Urban Farming

Urban Farming

Urban agriculture in sub-Saharan Africa

Follow us as we narrate a set of posts regarding vertical urban farming.
There is much potential on the African continent.

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Farming in a town is a common feature of sub-Saharan Africa.
In the mid-1990s as much as 40% of the urban population in Africa was involved in urban agriculture.
Studies have been carried out across the continent and from these, the following
picture arises.
Farming applies wherever land is available.
In built-up areas, this can be in one’s own compound, backyard farming or on-plot farming or on land
belonging to someone else (‘open space farming’ or ‘off-plot farming’), the owner being either the government or a private person.
Farming is particularly common on the outskirts of urban centres, on formerly rural land that has now become part of the urban center due to boundary extensions or peri-urban farming.

In these zones, both small-scale and large-scale farms are identifiable.
However with urban growth, the rural setting disappears and urban farms translate to alternative types.
Farming in town has increased enormously over the past two decades due to the economic crisis that prevailed in most African countries.
For the poor, increasing their food security is usually the main motivation for farming in
town, and for some it is even a survival strategy.
Nevertheless, many of the poor sell their produce, partly to pay for other basic household needs.
Also because some crops are perishable and because storage space is largely unavailable.

The sub-Saharan farming household

Commercial considerations is important among poor households, although the consumption of self-produced vegetables and milk is valuable.
However, the basic reason for farming remains as subsidizing the household income.
The majority of African urban farmers are women.
In most parts of Africa, women provide household food and farming is easy to combine with child care.

Women also often have lower educational levels than men, so it is difficult for them to compete
in a shrinking labour market.
Farming is sometimes the only option available in a situation of unemployment and poverty.
Several studies have found that the number of female-headed households is disproportionately high among urban farmers.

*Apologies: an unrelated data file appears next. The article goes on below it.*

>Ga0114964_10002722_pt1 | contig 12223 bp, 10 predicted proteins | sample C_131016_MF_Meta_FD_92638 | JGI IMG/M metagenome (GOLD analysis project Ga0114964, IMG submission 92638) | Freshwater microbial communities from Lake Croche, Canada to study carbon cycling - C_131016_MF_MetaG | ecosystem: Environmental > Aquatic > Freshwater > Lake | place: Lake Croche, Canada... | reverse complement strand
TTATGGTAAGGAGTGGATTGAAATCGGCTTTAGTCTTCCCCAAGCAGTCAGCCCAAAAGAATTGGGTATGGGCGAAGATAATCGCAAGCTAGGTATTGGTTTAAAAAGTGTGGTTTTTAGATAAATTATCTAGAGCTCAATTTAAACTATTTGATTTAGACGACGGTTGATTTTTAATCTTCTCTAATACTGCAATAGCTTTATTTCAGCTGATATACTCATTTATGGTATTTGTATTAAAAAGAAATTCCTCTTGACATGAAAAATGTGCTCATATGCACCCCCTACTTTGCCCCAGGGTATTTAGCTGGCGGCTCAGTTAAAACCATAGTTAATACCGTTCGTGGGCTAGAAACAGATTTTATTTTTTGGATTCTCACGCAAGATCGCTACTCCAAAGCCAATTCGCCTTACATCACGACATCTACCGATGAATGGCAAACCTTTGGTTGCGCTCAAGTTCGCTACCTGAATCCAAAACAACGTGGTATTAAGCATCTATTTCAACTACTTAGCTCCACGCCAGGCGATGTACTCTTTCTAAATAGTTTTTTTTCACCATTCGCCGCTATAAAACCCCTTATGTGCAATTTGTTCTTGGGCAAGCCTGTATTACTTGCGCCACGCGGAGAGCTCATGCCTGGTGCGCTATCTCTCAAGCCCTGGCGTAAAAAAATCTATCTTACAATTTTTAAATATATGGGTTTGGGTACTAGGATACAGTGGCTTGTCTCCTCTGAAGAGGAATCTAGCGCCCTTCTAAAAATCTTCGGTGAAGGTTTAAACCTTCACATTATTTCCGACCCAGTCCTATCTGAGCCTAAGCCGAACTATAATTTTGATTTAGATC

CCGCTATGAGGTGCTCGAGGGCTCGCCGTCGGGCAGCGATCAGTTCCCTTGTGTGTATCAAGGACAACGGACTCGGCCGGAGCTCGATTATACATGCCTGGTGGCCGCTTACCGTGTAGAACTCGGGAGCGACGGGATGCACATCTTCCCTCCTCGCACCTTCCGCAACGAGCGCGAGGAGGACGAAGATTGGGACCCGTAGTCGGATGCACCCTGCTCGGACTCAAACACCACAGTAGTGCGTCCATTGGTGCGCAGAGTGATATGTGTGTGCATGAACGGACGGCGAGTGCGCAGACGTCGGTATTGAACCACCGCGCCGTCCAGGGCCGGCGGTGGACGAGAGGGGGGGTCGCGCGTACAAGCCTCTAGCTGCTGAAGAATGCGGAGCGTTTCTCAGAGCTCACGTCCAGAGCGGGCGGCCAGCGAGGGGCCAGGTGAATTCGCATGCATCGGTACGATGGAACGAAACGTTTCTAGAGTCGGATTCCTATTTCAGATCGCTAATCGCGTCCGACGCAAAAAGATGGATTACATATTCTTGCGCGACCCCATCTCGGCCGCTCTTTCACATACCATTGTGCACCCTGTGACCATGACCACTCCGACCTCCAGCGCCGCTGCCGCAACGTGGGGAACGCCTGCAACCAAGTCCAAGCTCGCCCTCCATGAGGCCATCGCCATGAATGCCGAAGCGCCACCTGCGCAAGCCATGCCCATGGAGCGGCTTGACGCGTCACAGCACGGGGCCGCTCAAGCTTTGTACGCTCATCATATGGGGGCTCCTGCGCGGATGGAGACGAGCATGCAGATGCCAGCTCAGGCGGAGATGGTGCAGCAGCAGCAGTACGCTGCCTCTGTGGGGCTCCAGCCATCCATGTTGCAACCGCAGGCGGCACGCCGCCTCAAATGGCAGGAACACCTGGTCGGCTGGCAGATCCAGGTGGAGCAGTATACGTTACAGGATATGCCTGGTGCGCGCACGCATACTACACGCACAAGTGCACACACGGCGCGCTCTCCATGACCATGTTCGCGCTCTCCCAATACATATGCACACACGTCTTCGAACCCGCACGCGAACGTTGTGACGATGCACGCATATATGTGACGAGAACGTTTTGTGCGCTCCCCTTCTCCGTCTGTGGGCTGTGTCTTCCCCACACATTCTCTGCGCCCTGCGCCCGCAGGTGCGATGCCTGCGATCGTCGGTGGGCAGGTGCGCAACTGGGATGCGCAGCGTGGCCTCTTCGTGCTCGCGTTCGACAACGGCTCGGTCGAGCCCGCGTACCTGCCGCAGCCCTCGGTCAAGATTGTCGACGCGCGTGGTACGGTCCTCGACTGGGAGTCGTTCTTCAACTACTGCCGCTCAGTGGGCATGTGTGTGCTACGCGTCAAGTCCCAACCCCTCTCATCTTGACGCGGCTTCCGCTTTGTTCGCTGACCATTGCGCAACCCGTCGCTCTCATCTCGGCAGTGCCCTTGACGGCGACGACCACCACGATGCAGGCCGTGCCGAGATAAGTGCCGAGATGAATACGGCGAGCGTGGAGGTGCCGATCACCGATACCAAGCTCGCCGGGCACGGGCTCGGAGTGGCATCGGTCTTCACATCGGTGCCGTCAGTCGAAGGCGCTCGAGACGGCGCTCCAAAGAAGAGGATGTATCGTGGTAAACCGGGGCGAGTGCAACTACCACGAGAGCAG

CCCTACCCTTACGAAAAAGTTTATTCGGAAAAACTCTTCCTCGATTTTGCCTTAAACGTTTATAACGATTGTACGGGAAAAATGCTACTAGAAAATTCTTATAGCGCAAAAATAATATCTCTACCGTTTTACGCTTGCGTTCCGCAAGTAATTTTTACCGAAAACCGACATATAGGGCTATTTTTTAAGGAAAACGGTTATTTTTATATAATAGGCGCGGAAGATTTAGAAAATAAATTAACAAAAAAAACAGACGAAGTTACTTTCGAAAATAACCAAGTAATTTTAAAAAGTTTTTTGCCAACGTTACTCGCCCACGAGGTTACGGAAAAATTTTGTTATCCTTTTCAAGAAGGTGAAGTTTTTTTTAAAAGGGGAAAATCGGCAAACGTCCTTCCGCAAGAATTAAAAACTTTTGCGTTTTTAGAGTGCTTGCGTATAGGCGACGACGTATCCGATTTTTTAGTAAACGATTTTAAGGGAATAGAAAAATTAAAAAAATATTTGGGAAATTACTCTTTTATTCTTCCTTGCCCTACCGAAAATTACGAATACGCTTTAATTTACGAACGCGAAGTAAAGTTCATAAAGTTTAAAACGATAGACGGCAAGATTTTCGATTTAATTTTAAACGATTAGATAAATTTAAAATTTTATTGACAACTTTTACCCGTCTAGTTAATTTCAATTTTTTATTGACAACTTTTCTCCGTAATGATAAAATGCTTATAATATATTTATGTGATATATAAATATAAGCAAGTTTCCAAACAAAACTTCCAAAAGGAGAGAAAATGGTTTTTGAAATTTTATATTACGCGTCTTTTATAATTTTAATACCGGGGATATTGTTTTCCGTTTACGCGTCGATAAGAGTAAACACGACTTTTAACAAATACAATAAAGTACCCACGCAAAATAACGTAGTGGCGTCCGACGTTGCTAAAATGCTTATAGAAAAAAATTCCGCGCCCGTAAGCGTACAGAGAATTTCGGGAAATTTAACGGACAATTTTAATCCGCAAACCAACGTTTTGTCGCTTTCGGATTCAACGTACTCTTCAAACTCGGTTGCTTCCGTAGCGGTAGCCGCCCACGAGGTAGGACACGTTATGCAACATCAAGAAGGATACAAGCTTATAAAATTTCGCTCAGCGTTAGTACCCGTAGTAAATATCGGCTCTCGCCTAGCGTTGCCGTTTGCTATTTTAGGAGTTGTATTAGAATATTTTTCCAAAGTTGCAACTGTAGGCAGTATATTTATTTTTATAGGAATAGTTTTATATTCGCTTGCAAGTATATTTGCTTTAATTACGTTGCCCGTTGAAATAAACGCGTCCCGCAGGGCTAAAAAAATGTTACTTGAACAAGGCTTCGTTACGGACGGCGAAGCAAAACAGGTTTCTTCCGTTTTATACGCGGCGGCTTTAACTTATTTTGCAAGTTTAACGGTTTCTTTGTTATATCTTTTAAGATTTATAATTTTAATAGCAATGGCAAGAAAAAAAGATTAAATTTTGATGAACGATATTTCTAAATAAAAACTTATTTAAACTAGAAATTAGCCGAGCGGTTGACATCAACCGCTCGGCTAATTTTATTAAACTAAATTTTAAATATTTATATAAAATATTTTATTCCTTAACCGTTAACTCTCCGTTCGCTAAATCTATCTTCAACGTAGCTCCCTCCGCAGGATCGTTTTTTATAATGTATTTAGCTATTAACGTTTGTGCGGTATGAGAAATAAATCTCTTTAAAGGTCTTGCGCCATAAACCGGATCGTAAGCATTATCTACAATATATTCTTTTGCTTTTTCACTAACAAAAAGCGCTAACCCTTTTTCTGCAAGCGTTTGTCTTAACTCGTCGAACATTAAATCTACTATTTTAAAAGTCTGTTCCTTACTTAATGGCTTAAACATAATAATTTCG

Recent studies also show that recent migrants do not practice urban farming.
A person should settle and have access to the right networks in order to be able to gain access to a plot of land.
The crops grown are mostly basic food crops such as maize, beans, cassava, sorghum, rice and yams.

By cultivating a wide range of vegetables, they are highly distributable due to perishability and because there is a ready market available.
Some urban farmers grow crops such as tomatoes, spinach and lettuce solely for commercial purposes but in general this is more common in western Africa than in eastern and southern Africa.
Tree crops are not common due to the uncertainty of land tenure that many urban farmers experience.
Urban farmers face various constraints such as irregular rainfall, drought, flooding, water logging, poor soils, pests and disease, and the destruction of crops by animals, all of which are no different from the problems faced by rural farmers.

Urban context issues

Other problems, however, are more specifically related to the urban context and particularly confront the poor who practice off-plot farming.
Examples include uncertainty regarding land tenure, theft of crops, lack of capital and inputs, the threat of eviction and the possible destruction of crops.
In many African countries, urban farming is illegal.
By-laws frequently date from colonial times and forbid all agricultural activity within the boundaries of urban centres.
However, as the practice has become increasingly widespread over the last two decades, a change in policy has occurred.

During the 1970s, policies were restrictive as harassment and crop burning were common of the local authorities.
In the 1980s, however, a gradual shift in attitude took place and nowadays, urban farming is
usually tolerated as long as it does not become a nuisance.
In crop cultivation, the crop height is important as criminals hide in it and mosquitoes breed in the axils.
In Dar es Salaam, the local authorities encourage the practice of urban farming in order to raise food supply levels.

The assumption exists that urban agriculture is an environmental hazard.
Livestock can cause noise, bad smells, traffic accidents (when roaming in the streets) and spread diseases.
Crop cultivation causes soil erosion and contaminated water goes for irrigation.
Crops are cultivated along roads are prone to air pollution.
With intensive urban farming the use of fertilizers, pesticides and insecticides affects the environment.
Thus causing pollution in not only the plants but also the soil and groundwater.

Sewage and urban solid waste recycling via compost is not a ‘silver bullet’ for urban crop production or environmental improvement.
Although environmental awareness is growing in Africa, such measures have not yet been put into practice.

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